“I have no problem with professional development,” he said. “But we can’t continue to spend.”
The state cut aid to Jersey City by $8.5 million this year, and he said resources should be used to save programs like sports.
DeGise said she is very passionate about professional development, but believed that the district should do so in-house, using teachers who have expertise to instruct other teachers. She was also critical of professional development companies that treat all schools as the same, when local teachers have a better handle on the needs of individual schools.
She said the district should also look toward grants to provide for new programs, and to urge state and city officials to fight for more state aid in the future.
“We have a target on our backs because we are Jersey City,” she said. “We need to be frugal.”
Richardson said the district spent $7 million on professional development.
“We already know we do not need to spend a lot on professional development,” he said. “We’re supposed to be doing this in-house. We have people who have expertise.”
Saleh said he used to be a grant writer for the city of Jersey City.
“I’ve also done grant writing for not for profits,” he said. He is also critical of hiring consultants the district may not need. “We need to see where we’re spending money and if there is any redundancy in the budget.”
Schapiro said he approved of cutting the budget but none of the cuts should come out of classroom funds.
“We should look at management and efficiency, and find ways to be frugal.”
Miranda gave a slightly different perspective.
“I was a consultant,” he said. “I understand when a city or school district spends money. But we have to hold these people accountable. There are a lot of firms, not just one.”
While some of the funds come from state and federal grants, he said, these could come to an end.
“We have to look at why we are hiring these, and tie this to a measure of performance.”
What does it mean to have local control?
After 30 years under state supervision, local officials will regain control of the school district this year.
DeGise said this gives the district the opportunity to develop a new model, designed to provide updated educational programs such STEM (Science, Technology, Engineering and Math) and that the district should be working more closely with local unions, city and state officials and the community to discuss what should be taught in the schools.
Richardson said local control allows the district to become more flexible and for the district to continue to focus on student achievement. The change will also allow the district to control costs better.
“This means being creative in developing programs,” he said.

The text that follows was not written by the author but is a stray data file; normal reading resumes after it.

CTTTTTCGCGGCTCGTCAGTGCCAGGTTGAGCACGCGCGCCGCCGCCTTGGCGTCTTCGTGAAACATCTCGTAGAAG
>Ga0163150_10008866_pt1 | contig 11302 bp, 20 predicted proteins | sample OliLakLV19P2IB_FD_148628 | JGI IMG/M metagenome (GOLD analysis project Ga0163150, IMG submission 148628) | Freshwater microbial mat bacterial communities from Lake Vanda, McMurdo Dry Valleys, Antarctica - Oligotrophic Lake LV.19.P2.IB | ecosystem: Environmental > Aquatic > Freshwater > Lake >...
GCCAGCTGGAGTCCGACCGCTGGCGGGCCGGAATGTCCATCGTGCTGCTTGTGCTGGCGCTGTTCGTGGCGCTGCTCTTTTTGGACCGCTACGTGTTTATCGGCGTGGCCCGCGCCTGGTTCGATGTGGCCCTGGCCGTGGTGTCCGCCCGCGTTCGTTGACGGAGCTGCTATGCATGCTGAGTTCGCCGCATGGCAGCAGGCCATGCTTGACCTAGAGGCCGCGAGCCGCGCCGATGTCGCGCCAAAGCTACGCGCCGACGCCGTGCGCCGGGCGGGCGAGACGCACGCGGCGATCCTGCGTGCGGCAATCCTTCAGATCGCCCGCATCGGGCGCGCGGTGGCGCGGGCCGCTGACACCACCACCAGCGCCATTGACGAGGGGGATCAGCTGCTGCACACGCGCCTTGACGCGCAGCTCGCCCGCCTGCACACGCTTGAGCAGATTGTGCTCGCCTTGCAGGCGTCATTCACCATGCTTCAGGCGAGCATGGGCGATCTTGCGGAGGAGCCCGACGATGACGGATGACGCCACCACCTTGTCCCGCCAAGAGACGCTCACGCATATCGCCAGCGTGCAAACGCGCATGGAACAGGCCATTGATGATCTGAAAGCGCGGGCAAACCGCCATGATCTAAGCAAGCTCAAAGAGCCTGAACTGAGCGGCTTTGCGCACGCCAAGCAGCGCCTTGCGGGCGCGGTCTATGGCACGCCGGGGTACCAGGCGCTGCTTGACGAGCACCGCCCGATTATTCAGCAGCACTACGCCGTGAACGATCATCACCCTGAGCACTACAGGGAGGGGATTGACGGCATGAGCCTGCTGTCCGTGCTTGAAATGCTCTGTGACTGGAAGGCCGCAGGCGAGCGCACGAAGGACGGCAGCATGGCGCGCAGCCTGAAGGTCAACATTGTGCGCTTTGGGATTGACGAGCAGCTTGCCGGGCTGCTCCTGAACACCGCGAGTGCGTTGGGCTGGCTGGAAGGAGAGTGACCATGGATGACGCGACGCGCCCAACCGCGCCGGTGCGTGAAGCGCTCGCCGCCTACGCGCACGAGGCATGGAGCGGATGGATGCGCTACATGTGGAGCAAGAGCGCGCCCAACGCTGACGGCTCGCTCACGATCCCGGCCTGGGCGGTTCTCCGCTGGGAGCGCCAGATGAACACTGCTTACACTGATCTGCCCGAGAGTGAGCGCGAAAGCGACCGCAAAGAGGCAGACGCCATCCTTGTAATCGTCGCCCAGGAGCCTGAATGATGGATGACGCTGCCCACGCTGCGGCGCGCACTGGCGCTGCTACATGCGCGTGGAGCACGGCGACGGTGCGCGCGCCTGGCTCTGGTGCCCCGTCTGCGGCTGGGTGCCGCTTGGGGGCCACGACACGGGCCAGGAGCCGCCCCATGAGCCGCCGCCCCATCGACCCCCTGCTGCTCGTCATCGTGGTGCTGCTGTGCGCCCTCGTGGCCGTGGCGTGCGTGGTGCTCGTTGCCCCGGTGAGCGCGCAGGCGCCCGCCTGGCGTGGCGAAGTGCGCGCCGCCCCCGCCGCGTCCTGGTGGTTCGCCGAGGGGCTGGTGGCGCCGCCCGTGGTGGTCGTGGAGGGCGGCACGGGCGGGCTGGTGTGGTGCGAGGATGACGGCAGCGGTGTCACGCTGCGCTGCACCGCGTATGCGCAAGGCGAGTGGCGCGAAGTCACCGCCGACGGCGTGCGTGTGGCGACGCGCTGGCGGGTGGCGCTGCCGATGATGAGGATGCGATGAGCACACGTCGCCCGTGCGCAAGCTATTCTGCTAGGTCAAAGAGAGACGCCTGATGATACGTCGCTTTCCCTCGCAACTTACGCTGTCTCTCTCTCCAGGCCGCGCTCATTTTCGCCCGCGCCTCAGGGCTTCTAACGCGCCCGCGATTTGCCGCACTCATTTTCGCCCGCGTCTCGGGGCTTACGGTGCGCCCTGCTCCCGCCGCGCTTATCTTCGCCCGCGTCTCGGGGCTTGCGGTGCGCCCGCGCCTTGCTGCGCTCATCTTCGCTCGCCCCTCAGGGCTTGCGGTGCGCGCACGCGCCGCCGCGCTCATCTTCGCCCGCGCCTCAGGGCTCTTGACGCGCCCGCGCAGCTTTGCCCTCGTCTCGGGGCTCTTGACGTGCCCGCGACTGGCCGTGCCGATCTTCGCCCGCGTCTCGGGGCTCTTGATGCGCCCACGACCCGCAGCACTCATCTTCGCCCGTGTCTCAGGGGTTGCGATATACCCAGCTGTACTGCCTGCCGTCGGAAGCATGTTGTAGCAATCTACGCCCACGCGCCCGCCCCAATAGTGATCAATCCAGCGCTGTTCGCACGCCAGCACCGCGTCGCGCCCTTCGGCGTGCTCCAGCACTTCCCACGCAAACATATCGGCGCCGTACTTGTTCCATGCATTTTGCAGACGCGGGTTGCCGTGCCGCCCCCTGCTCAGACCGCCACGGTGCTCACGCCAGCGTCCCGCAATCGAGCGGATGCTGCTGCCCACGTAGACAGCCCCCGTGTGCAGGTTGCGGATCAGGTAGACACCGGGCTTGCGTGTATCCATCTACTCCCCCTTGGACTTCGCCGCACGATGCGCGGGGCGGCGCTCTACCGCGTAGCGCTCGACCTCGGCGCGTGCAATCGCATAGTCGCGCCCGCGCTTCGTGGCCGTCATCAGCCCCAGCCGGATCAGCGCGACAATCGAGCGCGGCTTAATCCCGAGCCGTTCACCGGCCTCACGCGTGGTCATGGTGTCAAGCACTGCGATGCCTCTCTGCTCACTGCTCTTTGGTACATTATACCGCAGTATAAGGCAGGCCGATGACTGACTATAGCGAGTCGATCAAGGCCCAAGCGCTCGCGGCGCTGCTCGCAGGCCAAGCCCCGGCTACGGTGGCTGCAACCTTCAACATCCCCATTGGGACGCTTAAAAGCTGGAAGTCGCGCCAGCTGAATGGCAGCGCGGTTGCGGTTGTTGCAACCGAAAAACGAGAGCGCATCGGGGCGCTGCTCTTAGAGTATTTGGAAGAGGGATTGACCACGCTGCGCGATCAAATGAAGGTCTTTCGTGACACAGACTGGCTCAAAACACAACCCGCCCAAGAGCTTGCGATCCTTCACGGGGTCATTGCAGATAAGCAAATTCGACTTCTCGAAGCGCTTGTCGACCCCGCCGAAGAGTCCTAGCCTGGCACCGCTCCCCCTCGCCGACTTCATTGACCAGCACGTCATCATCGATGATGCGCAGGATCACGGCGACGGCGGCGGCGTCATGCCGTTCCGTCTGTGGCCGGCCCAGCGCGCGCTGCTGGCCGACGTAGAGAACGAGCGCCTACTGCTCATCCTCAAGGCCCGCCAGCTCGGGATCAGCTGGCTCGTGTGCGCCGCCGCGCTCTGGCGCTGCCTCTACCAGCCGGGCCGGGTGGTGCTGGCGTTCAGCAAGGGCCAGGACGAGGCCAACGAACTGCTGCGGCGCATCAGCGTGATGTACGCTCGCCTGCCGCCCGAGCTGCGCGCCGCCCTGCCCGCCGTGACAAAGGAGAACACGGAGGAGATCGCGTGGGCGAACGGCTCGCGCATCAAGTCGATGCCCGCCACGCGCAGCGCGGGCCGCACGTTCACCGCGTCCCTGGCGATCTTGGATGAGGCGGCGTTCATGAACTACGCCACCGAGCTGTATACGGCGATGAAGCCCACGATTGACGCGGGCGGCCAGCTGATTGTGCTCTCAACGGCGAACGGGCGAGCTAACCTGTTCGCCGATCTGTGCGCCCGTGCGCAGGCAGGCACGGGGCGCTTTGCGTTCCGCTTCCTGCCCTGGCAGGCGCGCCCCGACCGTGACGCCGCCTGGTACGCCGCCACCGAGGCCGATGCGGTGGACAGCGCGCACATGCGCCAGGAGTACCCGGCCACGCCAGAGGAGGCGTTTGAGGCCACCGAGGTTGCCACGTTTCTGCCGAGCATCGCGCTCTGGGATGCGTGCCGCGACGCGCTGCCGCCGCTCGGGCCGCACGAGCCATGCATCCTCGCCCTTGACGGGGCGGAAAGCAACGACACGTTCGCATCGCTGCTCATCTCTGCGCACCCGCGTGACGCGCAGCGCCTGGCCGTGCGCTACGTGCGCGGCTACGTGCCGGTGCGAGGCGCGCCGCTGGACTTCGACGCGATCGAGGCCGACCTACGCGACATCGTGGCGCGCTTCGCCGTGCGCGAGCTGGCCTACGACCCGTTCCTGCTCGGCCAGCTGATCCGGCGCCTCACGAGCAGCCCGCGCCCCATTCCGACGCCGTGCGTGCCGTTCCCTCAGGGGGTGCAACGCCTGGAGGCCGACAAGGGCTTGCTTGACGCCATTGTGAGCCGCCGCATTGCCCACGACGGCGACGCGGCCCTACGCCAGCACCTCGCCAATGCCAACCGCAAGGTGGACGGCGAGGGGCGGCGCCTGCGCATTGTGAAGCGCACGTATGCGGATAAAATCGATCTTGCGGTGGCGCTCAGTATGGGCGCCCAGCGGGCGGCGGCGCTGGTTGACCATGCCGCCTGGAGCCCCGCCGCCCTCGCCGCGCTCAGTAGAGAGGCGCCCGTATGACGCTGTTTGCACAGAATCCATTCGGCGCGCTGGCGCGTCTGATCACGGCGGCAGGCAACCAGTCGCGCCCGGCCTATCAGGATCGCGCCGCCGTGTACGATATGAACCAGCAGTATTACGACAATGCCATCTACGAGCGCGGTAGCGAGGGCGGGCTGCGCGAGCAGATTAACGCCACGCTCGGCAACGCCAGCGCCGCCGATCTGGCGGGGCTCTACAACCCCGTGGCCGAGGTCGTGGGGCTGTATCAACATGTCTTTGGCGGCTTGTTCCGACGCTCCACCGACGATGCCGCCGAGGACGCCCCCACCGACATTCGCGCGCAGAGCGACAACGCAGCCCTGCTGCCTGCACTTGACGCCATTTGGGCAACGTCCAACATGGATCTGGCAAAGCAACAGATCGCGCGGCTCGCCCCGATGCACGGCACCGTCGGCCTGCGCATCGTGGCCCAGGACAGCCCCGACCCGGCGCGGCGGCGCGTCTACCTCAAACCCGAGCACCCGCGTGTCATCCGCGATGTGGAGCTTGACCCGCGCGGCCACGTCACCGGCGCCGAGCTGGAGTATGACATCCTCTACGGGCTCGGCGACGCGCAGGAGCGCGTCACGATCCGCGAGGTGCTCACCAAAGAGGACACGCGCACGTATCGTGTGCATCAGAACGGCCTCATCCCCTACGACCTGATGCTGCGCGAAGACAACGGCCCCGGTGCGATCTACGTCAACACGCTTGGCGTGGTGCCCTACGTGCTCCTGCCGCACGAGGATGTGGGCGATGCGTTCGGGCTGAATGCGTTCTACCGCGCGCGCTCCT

Saleh said the district must also look to implement practical programs such as those dealing with business, stocks and bonds, and financial literacy, since many of the graduates will eventually moved onto college where they will be confronted by real life fiscal challenges.
Schapiro said the district lost control to the state because Jersey City was failing its students.
“While there were pockets of excellence, overall students were not learning,” he said. “We started to get back local control in 2008, but once Lyles came up, we saw a dramatic improvement.”
He said graduation rates were up and so were other key elements that allowed the state to return control to Jersey City.
Miranda agreed saying this posed a challenge for the district in the future.
“The state training wheels are off,” he said. “We need to see what the next three years will look like and how to street in the right direction.”
Lyons was more cautious.
“We don’t know how this will impact us or our budget,” he said. “We do not know when the state steps away, how this will affect funding. While the state pointed to problems with buildings, it also refused to fund these repairs.”
Charter schools and vouchers
Under the new education administration in Washington D.C., school vouchers appear to be on the agenda as well as possible support for expanding charter schools.
Richardson said he is opposed to both, saying character schools mostly service the elite, despite the claim they admit people on a lottery system, and funding these schools drains resources needed in the public schools.
“I don’t see this as a benefit,” he said.
Saleh, sounding conflicted, said he doesn’t believe the voucher system will fix the system, but believes parents should have choice whether to send their kids to charter or private schools.
“As a member of the board, I think I would see what works in the charter schools and do those things in public schools that will allow students to thrive and grow,” he said.
Schapiro said, “Heck no, that’s privatization and it’s detrimental to public schools. Funding flows out of public school and into private schools.”
But Schapiro seemed to take a slightly different position when asked the same question by the Hamilton Park Association on Oct. 6.
“The Board of Education represents all schools, even charters,” he said.
Miranda said he attended County Prep, a school of choice, but believes that if the district makes public schools as good as charters, people have no reason to send their children to charter schools. But like Schapiro his position seemed to shift slight when he stated on Oct. 5 that he supported giving parents’ choice.
Lyons opposes both vouchers and charter schools.
“Of our $677 million budget, $70 million goes to charter schools,” he said. “We’re still responsible for providing special education programs and other support.”
DeGise said the district needs to be vigilant against the expansion of charter schools.
“We need to put everything into our public school system,” she said. “Charter schools do not respect teachers or students. They have few people of color, special needs children or those poor children who qualify for free lunch programs. They say they have a lottery system, but it’s not a real lottery.”
She said public officials do not have control over charter school calendars, or how they teach.
“They take public money but are not accountable,” she said.
Ali at the Hamilton Park debate on Oc. 6 said voters vote for board members who oversee public school, and this provides accountability. But he said charter schools are not as open to public scrutiny.
Al Sullivan may be reached at firstname.lastname@example.org.